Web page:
LOS ANGELES — With the Los Angeles Lakers’ first preseason game looming Friday against the LA Clippers — which will be just six days into training camp and 61 days since their clinching Game 6 NBA Finals victory — coach Frank Vogel sounds like he’s calling off the big guns.
“We haven’t made that decision yet, but I will say it’s probably unlikely that they play,” Vogel said Tuesday when asked about LeBron James and Anthony Davis.
It’s the first of four preseason games on the schedule for Los Angeles, the most the NBA allows. The Lakers will play the Clippers again in an exhibition game Sunday and then go on the road for games against the Phoenix Suns on Dec. 16 and 18.
Then the regular season starts Dec. 22 at home against the Dallas Mavericks.
“I just want to make sure I’m good to go,” Davis told reporters. “I don’t want to rush into anything. We’ve seen, unfortunately, how football went with no preseason, shorter season, and a lot of injuries happen. You don’t kind of want that same thing. So I’m going build up the right way. Coach has been doing a great job of doing that with our team, building up the right way.”
Vogel said he spent the first day of training camp with 75% of the practice — which didn’t last much longer than an hour — dedicated to drills and 25% to live action. The second day of camp, he made it 50-50 and the third day, Tuesday, involved 75% live action and 25% drills.
Not only are the practices “far shorter” than what Vogel has done in the past during training camp, but he’s already planned an off day Wednesday to get his players off their feet.
“I feel good, body feels good, but at the same time I got to make sure the people around me, my training staff, my trainer, training staff, coaches, also be in my ear like, ‘AD, calm down,'” Davis said. “I’ve been great doing practice. I’ve been in every drill, being in condition and getting back into the swing of things, but like I said, you want to be smart about it as well.”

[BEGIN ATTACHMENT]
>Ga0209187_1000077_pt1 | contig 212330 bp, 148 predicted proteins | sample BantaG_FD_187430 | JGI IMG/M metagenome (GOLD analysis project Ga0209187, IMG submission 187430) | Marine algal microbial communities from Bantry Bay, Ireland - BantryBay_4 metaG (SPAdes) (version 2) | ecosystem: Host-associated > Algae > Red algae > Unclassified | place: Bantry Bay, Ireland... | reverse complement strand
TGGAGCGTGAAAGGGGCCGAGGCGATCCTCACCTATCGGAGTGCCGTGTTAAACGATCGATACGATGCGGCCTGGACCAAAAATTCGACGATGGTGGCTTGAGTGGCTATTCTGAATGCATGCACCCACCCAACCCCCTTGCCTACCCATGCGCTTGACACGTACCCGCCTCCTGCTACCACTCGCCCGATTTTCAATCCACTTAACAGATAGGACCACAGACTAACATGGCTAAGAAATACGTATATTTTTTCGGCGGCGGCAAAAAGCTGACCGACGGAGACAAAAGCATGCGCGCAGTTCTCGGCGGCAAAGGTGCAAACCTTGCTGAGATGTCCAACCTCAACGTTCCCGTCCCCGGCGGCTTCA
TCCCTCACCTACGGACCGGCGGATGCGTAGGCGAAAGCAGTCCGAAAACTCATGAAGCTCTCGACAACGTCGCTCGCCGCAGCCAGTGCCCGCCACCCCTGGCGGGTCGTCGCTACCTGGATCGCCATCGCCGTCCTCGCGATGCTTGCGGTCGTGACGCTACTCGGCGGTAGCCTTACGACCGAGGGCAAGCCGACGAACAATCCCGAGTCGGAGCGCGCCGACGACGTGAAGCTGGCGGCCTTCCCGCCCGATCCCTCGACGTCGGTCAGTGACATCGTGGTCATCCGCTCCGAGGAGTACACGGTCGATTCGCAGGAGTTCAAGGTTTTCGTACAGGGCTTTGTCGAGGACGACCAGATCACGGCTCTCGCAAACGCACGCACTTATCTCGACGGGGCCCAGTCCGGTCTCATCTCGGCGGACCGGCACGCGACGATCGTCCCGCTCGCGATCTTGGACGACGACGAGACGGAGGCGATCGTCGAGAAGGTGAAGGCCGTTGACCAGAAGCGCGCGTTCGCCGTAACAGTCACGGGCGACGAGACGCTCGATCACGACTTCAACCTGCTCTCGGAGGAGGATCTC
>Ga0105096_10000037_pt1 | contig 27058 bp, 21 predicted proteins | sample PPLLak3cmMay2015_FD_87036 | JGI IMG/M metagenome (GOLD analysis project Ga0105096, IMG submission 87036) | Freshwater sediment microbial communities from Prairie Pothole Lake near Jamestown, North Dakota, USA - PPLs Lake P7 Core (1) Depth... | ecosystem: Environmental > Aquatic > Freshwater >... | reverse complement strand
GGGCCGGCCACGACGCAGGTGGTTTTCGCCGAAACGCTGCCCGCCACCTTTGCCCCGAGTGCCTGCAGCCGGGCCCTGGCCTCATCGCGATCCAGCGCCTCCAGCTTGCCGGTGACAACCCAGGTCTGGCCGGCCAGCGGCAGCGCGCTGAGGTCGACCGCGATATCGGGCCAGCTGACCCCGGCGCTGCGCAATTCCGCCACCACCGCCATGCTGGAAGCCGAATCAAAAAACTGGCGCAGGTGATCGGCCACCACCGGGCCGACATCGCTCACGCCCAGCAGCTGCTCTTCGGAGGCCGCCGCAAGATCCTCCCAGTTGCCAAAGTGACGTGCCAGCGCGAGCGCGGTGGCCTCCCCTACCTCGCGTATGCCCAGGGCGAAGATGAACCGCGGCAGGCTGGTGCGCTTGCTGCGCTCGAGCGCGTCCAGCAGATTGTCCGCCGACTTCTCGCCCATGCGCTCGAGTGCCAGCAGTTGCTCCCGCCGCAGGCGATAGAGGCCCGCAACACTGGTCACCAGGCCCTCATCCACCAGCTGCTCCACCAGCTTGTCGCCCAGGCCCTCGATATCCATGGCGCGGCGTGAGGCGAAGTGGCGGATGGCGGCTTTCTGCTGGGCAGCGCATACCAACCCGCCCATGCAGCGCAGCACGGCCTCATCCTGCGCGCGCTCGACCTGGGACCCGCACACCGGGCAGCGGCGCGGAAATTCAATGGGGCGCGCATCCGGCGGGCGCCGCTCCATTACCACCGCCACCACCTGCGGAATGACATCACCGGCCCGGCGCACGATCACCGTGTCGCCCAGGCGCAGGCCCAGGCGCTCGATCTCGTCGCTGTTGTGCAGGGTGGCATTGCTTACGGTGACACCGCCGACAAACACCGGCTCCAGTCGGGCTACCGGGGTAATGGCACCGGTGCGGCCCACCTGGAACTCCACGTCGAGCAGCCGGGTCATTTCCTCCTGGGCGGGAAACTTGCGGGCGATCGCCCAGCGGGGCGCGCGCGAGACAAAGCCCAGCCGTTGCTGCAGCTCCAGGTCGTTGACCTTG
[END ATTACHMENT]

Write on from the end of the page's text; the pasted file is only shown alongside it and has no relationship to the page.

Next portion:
The Lakers are taking a similar tack with how they plan to manage Davis’ workload in the frontcourt this season. Los Angeles added Marc Gasol and Montrezl Harrell to replace big men JaVale McGee and Dwight Howard.
“They can play at least the roles that Dwight and JaVale did from a minutes standpoint, maybe more,” Vogel said of Gasol and Harrell. “That’s something that will play out over the course of the season.
“But we’d still like to have a blend of AD playing at the 4 as well as playing at the 5. Our ability to shift back and forth last year in the playoffs was pivotal and important to us winning the championship. It’s something that we’ll balance again this season.”
Davis, who announced only somewhat jokingly at his introductory news conference with the Lakers in 2019 that he preferred playing power forward, seems on board with the options Vogel presented.
“We’ll mix it in, take it game by game and see what happens,” Davis said. “We were very successful when I was at the 5, so maybe it’s something that we still kind of wait for the playoffs again, then over the course of the season kind of toy with it game by game.”
Before the Lakers get to the games and worry about an opponent, they are being mindful of guarding against COVID-19. They won the title in a “bubble” in Orlando, Florida, where not one player, coach or staff member tested positive for the coronavirus in the 96 days.
This season is different.
“It’s going to be a lot tougher, to be honest,” Davis said. “The bubble, you knew you were safe. Here, you just don’t. I mean, the league has sent all these guidelines about not going to bars and restaurants and clubs and all this stuff to try to make it safe for us. But, we got to hold each other accountable.”
Davis said the team had a “lengthy conversation” Monday about what everyone should be doing to stay safe.
“We have a veteran group,” he said, “so I think our guys know what’s at stake outside of basketball, with their life and people’s lives around you. So guys definitely have to be careful and as the season goes on, we got to continue to not let our guard down.”
As a veteran group, many of the players on the Lakers’ roster have families at home and will have to manage their households to not only keep their loved ones safe, but not put the team at risk.
“It’s going to be a lot of pressure because we did get the memos, and one of the things that was on there was if your kids have games during this time, we can’t attend it,” Kentavious Caldwell-Pope said. “That’s going to be hard for guys that like supporting their kids in basketball and anything else that they do outside of their home.”
Caldwell-Pope mentioned another secondary safety precaution that some of the husbands on the team aren’t looking forward to.
“And then having a conversation with your wife about her friends, that’s more stress,” he said. “It’s a lot.”